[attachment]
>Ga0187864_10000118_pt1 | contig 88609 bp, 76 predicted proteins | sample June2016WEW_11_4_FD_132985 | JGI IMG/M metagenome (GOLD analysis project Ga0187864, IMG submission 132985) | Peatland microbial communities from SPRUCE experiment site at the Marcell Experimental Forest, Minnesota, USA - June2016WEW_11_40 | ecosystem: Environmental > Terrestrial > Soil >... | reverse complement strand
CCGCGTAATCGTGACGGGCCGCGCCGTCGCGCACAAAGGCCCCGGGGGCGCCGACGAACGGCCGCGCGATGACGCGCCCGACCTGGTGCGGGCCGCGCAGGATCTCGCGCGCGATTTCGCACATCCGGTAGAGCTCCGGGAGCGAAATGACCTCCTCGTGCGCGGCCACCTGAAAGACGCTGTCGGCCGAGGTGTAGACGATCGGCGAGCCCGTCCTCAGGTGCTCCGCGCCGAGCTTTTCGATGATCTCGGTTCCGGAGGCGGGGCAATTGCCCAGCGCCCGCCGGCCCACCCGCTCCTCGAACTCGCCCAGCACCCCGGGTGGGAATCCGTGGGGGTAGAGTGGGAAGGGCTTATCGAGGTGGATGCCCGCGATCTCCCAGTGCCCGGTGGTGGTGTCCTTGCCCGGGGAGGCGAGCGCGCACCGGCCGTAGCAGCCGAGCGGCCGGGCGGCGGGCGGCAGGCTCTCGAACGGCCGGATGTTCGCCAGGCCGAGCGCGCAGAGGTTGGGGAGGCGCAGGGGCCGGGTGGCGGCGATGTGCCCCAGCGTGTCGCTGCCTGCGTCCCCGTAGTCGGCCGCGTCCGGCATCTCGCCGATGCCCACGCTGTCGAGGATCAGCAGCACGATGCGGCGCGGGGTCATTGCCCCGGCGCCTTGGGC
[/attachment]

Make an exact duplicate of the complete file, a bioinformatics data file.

>Ga0187864_10000118_pt1 | contig 88609 bp, 76 predicted proteins | sample June2016WEW_11_4_FD_132985 | JGI IMG/M metagenome (GOLD analysis project Ga0187864, IMG submission 132985) | Peatland microbial communities from SPRUCE experiment site at the Marcell Experimental Forest, Minnesota, USA - June2016WEW_11_40 | ecosystem: Environmental > Terrestrial > Soil >... | reverse complement strand
CCGCGTAATCGTGACGGGCCGCGCCGTCGCGCACAAAGGCCCCGGGGGCGCCGACGAACGGCCGCGCGATGACGCGCCCGACCTGGTGCGGGCCGCGCAGGATCTCGCGCGCGATTTCGCACATCCGGTAGAGCTCCGGGAGCGAAATGACCTCCTCGTGCGCGGCCACCTGAAAGACGCTGTCGGCCGAGGTGTAGACGATCGGCGAGCCCGTCCTCAGGTGCTCCGCGCCGAGCTTTTCGATGATCTCGGTTCCGGAGGCGGGGCAATTGCCCAGCGCCCGCCGGCCCACCCGCTCCTCGAACTCGCCCAGCACCCCGGGTGGGAATCCGTGGGGGTAGAGTGGGAAGGGCTTATCGAGGTGGATGCCCGCGATCTCCCAGTGCCCGGTGGTGGTGTCCTTGCCCGGGGAGGCGAGCGCGCACCGGCCGTAGCAGCCGAGCGGCCGGGCGGCGGGCGGCAGGCTCTCGAACGGCCGGATGTTCGCCAGGCCGAGCGCGCAGAGGTTGGGGAGGCGCAGGGGCCGGGTGGCGGCGATGTGCCCCAGCGTGTCGCTGCCTGCGTCCCCGTAGTCGGCCGCGTCCGGCATCTCGCCGATGCCCACGCTGTCGAGGATCAGCAGCACGATGCGGCGCGGGGTCATTGCCCCGGCGCCTTGGGC